As part of a broader organisational restructure, data networking research at Swinburne University of Technology has moved from the Centre for Advanced Internet Architecture (CAIA) to the Internet For Things (I4T) Research Lab.

Although CAIA no longer exists, this website reflects CAIA's activities and outputs between March 2002 and February 2017, and is being maintained as a service to the broader data networking research community.


This page is part of the GENIUS project.

Single Active Web Camera Traffic Results

The following graphs represent the inter-packet arrival times and packet lengths for Connection A with movement in front of the camera. Web Camera 2 was not transmitting during this test.

Inter-packet Arrival Results


Figure 3.1

Figure 3.2

Figure 3.3

Figure 3.4

We can see that when there is activity in front of the web camera, packet transmission in both directions increases. Figures 3.1 and 3.3 show that a large percentage, an average of over 26% in Figure 3.1 and almost 53% in Figure 3.3, of inter-packet arrival times occured between 1usec and 249usec. A further more than 2% of packets had a 1ms or less inter-arrival time for both directions of packet transmission. Additional peaks occured at around 40, 60 to 70 and 90ms. This can be seen in Figures 3.2 and 3.4, where the cumulative graph curve gradients suddenly increase due to the rise in number of packets arriving at the corresponding inter-packet times. Less than 61% of packets in Figure 3.1 and less than 28% of packets in Figure 3.3 had an inter-arrival time between 35 to 100ms. In Figure 3.3 an average of over 10% inter-packet arrival times are 2ms.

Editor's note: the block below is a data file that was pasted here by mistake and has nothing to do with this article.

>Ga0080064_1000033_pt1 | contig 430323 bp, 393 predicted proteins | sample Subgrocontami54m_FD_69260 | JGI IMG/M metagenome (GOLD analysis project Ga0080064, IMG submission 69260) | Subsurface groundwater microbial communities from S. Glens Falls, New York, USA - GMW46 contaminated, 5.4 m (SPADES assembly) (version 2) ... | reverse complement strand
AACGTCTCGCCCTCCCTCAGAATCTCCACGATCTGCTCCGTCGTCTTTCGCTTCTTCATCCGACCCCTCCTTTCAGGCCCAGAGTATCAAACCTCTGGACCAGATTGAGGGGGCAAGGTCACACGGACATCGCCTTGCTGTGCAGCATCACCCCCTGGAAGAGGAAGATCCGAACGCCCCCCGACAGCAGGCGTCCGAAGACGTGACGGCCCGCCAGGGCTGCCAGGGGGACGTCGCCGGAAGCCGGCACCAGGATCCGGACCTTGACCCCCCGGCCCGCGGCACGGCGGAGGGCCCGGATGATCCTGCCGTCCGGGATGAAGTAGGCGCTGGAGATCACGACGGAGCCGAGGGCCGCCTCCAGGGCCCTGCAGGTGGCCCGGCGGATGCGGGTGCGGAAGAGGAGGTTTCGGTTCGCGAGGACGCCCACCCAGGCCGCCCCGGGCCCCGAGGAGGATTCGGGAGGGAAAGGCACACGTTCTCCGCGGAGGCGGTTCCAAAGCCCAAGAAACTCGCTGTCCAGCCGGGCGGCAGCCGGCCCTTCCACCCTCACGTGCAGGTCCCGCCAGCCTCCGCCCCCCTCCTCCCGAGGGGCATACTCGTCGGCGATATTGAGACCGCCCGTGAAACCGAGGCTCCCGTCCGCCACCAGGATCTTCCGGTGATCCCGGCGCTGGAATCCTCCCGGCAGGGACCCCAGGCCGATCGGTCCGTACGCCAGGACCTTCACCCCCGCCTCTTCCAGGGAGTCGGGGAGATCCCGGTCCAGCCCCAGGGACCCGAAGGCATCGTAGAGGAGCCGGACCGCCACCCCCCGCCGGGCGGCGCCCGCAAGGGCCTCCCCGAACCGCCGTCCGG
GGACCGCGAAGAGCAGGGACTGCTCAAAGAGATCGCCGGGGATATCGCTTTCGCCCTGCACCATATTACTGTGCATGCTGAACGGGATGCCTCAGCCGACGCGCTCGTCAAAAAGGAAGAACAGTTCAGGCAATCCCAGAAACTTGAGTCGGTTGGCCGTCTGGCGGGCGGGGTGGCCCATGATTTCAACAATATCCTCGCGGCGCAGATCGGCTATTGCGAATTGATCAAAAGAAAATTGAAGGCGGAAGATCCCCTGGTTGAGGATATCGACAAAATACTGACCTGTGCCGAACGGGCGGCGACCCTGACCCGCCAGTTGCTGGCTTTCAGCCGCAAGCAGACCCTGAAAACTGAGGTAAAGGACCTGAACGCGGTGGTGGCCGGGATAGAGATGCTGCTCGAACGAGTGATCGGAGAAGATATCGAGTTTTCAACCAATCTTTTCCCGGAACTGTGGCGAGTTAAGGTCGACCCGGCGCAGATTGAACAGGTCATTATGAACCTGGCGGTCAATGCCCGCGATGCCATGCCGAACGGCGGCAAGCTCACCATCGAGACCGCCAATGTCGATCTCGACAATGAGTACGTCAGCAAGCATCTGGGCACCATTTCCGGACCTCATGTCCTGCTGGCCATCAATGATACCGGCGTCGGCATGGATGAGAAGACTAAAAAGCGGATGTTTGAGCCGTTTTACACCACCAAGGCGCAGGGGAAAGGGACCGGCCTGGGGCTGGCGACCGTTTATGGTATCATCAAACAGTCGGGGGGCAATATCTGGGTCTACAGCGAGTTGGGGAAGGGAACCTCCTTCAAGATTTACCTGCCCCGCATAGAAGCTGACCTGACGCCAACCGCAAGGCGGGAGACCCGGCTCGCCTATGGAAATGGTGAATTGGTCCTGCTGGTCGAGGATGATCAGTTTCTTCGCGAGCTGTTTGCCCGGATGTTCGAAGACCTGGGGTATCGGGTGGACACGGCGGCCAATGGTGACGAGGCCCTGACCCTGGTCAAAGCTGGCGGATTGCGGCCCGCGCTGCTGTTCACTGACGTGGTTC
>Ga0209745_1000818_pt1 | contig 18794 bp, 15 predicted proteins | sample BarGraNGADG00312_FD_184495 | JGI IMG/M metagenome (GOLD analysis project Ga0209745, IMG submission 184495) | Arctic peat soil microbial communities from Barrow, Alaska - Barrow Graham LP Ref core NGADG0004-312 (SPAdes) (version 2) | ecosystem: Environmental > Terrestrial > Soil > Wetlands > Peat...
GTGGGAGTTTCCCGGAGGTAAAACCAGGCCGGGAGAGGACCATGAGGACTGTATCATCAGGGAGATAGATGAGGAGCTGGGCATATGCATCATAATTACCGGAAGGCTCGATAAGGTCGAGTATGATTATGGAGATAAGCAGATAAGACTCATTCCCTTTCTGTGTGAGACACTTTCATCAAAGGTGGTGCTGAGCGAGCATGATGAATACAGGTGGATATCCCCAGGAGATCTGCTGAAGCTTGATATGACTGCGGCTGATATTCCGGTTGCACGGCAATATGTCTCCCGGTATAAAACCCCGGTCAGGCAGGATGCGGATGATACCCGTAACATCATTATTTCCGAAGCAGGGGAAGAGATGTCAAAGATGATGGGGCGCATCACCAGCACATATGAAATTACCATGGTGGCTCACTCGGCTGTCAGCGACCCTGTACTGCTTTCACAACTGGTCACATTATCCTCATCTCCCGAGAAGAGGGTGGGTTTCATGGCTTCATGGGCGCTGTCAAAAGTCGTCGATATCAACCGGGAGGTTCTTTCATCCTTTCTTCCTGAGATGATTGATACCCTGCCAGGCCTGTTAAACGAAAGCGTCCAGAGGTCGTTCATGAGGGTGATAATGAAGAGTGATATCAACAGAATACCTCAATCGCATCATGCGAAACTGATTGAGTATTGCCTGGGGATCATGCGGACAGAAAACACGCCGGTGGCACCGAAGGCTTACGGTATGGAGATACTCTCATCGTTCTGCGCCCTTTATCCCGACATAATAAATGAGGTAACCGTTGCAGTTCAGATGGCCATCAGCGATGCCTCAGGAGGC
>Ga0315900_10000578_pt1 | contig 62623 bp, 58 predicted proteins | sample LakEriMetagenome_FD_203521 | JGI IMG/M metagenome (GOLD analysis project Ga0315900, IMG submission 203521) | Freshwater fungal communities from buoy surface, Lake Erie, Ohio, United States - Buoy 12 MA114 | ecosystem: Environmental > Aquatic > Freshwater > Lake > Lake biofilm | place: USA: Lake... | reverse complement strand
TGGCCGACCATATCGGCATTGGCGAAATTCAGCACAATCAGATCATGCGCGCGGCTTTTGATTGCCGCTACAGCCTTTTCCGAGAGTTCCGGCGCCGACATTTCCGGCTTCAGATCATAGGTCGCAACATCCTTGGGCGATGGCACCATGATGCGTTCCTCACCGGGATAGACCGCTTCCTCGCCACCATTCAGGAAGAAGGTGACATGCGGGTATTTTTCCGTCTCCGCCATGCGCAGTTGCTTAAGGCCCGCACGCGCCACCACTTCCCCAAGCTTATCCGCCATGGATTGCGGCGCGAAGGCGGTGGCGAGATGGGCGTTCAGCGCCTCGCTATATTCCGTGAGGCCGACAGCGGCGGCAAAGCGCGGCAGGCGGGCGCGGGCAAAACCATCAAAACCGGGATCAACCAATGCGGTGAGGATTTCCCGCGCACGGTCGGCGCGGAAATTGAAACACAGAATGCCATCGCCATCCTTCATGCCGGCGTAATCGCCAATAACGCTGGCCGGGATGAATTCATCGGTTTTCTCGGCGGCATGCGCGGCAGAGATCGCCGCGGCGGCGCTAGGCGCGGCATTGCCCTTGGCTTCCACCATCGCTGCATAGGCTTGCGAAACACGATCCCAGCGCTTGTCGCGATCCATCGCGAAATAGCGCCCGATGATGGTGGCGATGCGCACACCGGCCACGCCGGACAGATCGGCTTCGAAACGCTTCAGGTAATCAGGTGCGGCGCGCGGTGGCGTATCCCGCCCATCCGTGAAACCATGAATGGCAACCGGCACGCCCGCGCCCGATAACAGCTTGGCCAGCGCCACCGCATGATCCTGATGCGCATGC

Packet Length Results


Figure 3.5

Figure 3.6

Figures 3.5 and 3.6 show that less than 95% of packets were 46 bytes long (TCP ACKs), with over 4% being 52 bytes long. This is a very similar pattern as found for when there was no activity in front of the web camera. Figure 3.6 is the cumulative graph corresponding to Figure 3.5.


Figure 3.7

Figure 3.8

Figure 3.7 shows the majority of packet lengths, less than 53% and 12% were 1500 bytes and 64 bytes long respectively. In Figure 3.8, the gradual increase in gradient of the cumulative graph illustrates that only a very small percentage of other packet sizes occured.





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